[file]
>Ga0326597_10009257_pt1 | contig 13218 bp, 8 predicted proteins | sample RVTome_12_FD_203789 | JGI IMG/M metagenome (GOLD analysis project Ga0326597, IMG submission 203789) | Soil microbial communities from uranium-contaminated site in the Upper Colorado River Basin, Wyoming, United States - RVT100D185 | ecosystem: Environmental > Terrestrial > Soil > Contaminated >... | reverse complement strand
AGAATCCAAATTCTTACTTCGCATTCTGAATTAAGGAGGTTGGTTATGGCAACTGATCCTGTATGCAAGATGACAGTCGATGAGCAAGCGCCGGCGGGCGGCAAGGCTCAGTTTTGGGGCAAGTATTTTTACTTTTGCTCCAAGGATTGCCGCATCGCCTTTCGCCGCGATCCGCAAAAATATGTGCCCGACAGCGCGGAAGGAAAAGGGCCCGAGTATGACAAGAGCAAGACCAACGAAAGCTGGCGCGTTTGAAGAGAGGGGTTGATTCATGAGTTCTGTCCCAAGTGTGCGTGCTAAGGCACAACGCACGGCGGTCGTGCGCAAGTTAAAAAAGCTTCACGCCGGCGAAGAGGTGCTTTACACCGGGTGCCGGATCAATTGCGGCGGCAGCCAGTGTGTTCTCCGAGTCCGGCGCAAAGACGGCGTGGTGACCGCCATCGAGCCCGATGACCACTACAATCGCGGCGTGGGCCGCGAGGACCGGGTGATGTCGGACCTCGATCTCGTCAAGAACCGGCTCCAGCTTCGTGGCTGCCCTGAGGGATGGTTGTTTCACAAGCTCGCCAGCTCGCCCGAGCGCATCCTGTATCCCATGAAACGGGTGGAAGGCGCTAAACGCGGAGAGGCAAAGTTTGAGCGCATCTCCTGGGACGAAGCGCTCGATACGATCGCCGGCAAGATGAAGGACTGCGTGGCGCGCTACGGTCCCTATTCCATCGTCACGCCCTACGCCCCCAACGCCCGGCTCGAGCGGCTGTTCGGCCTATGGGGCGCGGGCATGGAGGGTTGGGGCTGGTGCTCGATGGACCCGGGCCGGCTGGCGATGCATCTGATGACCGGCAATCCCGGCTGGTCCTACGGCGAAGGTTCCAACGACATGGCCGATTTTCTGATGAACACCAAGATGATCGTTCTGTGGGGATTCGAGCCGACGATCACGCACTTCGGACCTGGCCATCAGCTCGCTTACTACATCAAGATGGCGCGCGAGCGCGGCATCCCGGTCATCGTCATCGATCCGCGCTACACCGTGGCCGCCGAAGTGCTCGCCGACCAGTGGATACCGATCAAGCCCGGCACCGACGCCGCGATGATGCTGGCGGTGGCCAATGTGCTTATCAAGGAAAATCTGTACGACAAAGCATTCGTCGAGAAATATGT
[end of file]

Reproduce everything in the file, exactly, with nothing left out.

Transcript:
>Ga0326597_10009257_pt1 | contig 13218 bp, 8 predicted proteins | sample RVTome_12_FD_203789 | JGI IMG/M metagenome (GOLD analysis project Ga0326597, IMG submission 203789) | Soil microbial communities from uranium-contaminated site in the Upper Colorado River Basin, Wyoming, United States - RVT100D185 | ecosystem: Environmental > Terrestrial > Soil > Contaminated >... | reverse complement strand
AGAATCCAAATTCTTACTTCGCATTCTGAATTAAGGAGGTTGGTTATGGCAACTGATCCTGTATGCAAGATGACAGTCGATGAGCAAGCGCCGGCGGGCGGCAAGGCTCAGTTTTGGGGCAAGTATTTTTACTTTTGCTCCAAGGATTGCCGCATCGCCTTTCGCCGCGATCCGCAAAAATATGTGCCCGACAGCGCGGAAGGAAAAGGGCCCGAGTATGACAAGAGCAAGACCAACGAAAGCTGGCGCGTTTGAAGAGAGGGGTTGATTCATGAGTTCTGTCCCAAGTGTGCGTGCTAAGGCACAACGCACGGCGGTCGTGCGCAAGTTAAAAAAGCTTCACGCCGGCGAAGAGGTGCTTTACACCGGGTGCCGGATCAATTGCGGCGGCAGCCAGTGTGTTCTCCGAGTCCGGCGCAAAGACGGCGTGGTGACCGCCATCGAGCCCGATGACCACTACAATCGCGGCGTGGGCCGCGAGGACCGGGTGATGTCGGACCTCGATCTCGTCAAGAACCGGCTCCAGCTTCGTGGCTGCCCTGAGGGATGGTTGTTTCACAAGCTCGCCAGCTCGCCCGAGCGCATCCTGTATCCCATGAAACGGGTGGAAGGCGCTAAACGCGGAGAGGCAAAGTTTGAGCGCATCTCCTGGGACGAAGCGCTCGATACGATCGCCGGCAAGATGAAGGACTGCGTGGCGCGCTACGGTCCCTATTCCATCGTCACGCCCTACGCCCCCAACGCCCGGCTCGAGCGGCTGTTCGGCCTATGGGGCGCGGGCATGGAGGGTTGGGGCTGGTGCTCGATGGACCCGGGCCGGCTGGCGATGCATCTGATGACCGGCAATCCCGGCTGGTCCTACGGCGAAGGTTCCAACGACATGGCCGATTTTCTGATGAACACCAAGATGATCGTTCTGTGGGGATTCGAGCCGACGATCACGCACTTCGGACCTGGCCATCAGCTCGCTTACTACATCAAGATGGCGCGCGAGCGCGGCATCCCGGTCATCGTCATCGATCCGCGCTACACCGTGGCCGCCGAAGTGCTCGCCGACCAGTGGATACCGATCAAGCCCGGCACCGACGCCGCGATGATGCTGGCGGTGGCCAATGTGCTTATCAAGGAAAATCTGTACGACAAAGCATTCGTCGAGAAATATGT